1-on-100 is a survival mode, in which you must last as long as you can against a constant stream of AI-controlled adversaries.

Arms gives you two ways of getting online – Party Match is billed as just for fun, while Ranked Match lets you build up a reputation, when you feel you're ready for that.

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Versus mode, meanwhile, can accommodate up to four players on a single Switch, and lets you select any of the mini-games and tweak parameters, such as the number of rounds. The default – and the foundation of Arms' aspirations to become an e-sport – pits you against someone else in three best-of-three-bouts rounds.

Once you start playing Arms in earnest, you soon begin to discover surprising amounts of depth, along with the importance of taking a strategic approach.

The first decision to make regards which of ten characters to choose. The characters differ wildly, from slow-moving tanks that pack a major punch, like Mechanica, to nimble types like Ninjara, who has a mini-teleport evasion move. Some of the characters have hilarious quirks, like the jelly-like Helix, who can evade incoming attacks by sinking into the ground.

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If you embark on a Grand Prix, you're forced to stick with a single character. It's worthwhile, though, as you earn in-game currency which can be used to purchase new arms.

Another layer of strategy centres on the arms you pick. Some are straight boxing gloves, but others operate more like boomerangs or rockets – the latter tend to move slowly, so they are easy to evade, but cause a lot of damage when they connect. Each arm gives you three choices, and you can change at the end of each bout – for example, if you are taking on an opponent who launches fast, straight attacks, it comes in handy to have an arm that can get to them around their sides, or a mallet that can go in over the top of their attacks.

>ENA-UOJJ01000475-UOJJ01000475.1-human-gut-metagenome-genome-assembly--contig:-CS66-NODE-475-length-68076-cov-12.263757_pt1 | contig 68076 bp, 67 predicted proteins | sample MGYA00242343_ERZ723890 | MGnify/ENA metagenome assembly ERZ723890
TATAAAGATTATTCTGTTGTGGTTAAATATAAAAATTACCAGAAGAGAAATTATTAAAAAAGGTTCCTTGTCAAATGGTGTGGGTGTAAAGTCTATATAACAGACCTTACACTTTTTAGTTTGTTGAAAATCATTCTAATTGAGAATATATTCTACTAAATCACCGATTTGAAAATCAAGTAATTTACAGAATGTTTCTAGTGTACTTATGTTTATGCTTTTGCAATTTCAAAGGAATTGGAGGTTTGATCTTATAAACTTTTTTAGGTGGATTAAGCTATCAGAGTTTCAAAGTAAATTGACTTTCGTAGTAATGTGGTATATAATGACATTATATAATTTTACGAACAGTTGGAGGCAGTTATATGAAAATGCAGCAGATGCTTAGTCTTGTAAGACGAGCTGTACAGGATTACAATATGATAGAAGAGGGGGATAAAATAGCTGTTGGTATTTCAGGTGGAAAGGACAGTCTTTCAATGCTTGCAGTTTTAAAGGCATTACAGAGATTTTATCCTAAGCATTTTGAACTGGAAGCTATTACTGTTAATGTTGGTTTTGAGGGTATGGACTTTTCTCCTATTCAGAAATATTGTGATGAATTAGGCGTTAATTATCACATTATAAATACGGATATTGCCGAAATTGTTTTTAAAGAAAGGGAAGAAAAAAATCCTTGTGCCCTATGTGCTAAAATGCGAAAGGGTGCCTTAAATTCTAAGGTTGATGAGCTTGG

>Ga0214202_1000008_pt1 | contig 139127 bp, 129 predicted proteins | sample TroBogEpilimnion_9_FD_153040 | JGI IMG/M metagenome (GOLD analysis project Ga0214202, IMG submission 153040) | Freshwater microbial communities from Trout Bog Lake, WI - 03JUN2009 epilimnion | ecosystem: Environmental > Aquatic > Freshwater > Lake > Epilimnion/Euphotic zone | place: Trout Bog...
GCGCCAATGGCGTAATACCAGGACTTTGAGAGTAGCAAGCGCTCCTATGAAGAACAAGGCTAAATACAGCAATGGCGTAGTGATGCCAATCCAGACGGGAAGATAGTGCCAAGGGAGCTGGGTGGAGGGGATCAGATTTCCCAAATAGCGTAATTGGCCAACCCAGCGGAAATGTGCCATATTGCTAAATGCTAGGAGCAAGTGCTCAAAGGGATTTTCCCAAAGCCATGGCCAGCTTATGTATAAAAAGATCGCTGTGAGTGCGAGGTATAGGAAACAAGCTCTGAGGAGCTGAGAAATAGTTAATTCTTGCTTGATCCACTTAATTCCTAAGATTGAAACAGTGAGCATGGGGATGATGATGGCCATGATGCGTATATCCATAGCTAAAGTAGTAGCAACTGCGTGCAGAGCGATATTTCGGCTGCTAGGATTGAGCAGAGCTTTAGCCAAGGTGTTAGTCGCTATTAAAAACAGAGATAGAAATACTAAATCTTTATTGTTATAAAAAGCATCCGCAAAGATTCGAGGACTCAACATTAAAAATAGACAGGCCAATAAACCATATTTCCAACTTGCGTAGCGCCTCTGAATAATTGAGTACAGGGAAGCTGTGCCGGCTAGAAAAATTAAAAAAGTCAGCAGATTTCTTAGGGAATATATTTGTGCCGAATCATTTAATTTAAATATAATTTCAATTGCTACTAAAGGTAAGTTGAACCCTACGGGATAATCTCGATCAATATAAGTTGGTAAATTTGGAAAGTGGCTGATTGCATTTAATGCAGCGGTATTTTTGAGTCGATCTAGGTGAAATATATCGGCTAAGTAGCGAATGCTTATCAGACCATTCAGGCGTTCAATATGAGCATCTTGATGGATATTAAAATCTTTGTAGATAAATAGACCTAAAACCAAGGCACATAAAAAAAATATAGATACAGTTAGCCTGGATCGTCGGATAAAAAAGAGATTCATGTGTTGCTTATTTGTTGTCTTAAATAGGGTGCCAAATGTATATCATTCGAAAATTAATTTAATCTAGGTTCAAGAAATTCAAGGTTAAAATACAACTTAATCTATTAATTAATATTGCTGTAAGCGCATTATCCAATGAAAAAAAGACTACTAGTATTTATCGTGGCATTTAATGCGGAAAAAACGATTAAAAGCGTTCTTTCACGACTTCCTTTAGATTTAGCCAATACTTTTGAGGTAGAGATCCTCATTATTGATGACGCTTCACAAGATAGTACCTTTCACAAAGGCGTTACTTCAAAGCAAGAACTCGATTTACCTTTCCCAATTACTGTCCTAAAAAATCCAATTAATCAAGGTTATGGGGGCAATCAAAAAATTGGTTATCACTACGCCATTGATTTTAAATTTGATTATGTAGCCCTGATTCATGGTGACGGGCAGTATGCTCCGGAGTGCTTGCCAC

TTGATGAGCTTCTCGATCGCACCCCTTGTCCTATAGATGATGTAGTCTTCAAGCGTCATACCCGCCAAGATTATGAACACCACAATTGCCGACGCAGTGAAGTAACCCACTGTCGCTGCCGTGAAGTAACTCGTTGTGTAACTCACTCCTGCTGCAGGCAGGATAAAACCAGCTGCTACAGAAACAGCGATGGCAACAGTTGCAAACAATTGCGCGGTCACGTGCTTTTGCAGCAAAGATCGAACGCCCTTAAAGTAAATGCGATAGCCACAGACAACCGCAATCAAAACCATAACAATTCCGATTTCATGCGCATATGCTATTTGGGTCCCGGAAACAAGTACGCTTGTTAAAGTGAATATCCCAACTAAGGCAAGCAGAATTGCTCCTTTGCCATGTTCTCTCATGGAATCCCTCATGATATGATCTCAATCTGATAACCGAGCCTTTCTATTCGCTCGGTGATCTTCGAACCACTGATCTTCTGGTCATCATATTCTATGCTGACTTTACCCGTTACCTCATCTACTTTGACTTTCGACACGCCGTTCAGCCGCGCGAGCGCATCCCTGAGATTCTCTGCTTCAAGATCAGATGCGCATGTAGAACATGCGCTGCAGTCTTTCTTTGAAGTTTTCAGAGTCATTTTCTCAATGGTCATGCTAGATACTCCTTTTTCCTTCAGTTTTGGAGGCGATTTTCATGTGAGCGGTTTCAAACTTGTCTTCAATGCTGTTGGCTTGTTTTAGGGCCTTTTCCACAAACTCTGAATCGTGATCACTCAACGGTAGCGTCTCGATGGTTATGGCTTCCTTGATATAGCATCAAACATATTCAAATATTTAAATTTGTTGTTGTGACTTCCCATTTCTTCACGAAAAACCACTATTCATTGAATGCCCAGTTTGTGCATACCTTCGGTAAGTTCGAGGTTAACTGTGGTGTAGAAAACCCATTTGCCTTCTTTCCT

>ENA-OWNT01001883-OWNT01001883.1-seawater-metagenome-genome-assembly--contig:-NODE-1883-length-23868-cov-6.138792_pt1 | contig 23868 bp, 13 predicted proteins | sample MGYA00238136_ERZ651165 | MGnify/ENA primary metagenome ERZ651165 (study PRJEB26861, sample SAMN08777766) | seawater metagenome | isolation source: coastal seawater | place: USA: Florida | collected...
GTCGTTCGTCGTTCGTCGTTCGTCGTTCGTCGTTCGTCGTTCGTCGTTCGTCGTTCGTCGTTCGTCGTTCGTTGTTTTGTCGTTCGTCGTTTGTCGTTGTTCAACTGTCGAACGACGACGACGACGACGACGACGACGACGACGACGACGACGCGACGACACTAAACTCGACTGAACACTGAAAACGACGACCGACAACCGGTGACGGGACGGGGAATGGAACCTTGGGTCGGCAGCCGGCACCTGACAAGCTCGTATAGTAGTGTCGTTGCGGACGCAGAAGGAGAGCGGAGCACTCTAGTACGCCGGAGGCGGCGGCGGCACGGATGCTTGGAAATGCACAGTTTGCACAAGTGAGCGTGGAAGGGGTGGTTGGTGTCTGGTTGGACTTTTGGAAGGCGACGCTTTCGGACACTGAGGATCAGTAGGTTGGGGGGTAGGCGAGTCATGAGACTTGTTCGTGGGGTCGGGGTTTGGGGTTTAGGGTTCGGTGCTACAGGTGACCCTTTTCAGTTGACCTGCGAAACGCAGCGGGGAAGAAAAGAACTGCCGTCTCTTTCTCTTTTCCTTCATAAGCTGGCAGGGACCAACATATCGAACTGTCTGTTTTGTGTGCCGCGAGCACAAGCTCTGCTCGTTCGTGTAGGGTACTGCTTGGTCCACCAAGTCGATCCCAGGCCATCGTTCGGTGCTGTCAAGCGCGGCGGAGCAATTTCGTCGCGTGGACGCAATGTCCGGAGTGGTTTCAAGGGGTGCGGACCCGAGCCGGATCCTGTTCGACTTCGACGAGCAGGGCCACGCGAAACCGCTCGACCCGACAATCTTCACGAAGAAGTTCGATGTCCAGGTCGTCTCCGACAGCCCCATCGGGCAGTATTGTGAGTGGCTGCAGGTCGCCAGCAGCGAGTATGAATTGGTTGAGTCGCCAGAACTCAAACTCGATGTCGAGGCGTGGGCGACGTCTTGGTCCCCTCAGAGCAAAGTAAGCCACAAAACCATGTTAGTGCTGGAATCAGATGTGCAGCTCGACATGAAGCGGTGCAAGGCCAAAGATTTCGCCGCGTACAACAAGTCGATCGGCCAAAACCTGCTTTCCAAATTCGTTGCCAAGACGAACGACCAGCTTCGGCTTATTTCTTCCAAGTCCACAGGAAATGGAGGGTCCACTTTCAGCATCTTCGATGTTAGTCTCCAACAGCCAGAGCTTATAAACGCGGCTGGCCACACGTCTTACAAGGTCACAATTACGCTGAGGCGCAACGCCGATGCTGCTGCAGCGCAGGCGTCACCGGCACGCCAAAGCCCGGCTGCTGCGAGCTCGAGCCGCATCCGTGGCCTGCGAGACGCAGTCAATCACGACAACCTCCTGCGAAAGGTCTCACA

The arenas play a part in strategy, too. Some, for example, contain trampoline-like areas which can help you get elevation and evade incoming attacks if you have a ponderous character but can get your timing right. Others have destructible pillars that you can hide behind, and one is a flight of steps, on which being at the top definitely gives you an advantage.

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So once you get to grips with Arms' subtleties, its bouts become fascinatingly tactical, as you manoeuvre yourself into the perfect position to cause the most damage. Grabs inflict a lot of damage, but if your opponent evades them, you recover from them slowly, which renders you vulnerable. Finding the right arms to take on each character requires a bit of thought, as does choosing the right character in the first place.

To criticise, we have to highlight the fact that Arms' Grand Prix mode doesn't have anything resembling a story – the only way in which it varies is by letting you choose the difficulty level and character. But it's worth playing through it with each of the characters, in order to work out which ones work best for you, and to acquire new arms for them.

Price when reviewed:
£45

Verdict

Despite its surface simplicity, Arms has every chance of becoming a popular e-sport. Like Overwatch, it gains depth and subtlety from the clever design of its characters and their arms, and two-player bouts are mesmerising to watch.

But it's also the sort of game you could play against your granny at a family gathering, with that gleeful, ice-breaking party vibe that the original Wii had.

If you own a Nintendo Switch and like fighting games, you'd be mad to resist Arms' charms. And if you've been holding off from buying the console due to a perceived lack of games that make imaginative use of its Joy-Con controllers, then Arms thoroughly puts paid to that argument.

Arms is available from 16 June, exclusively for Nintendo Switch, priced £45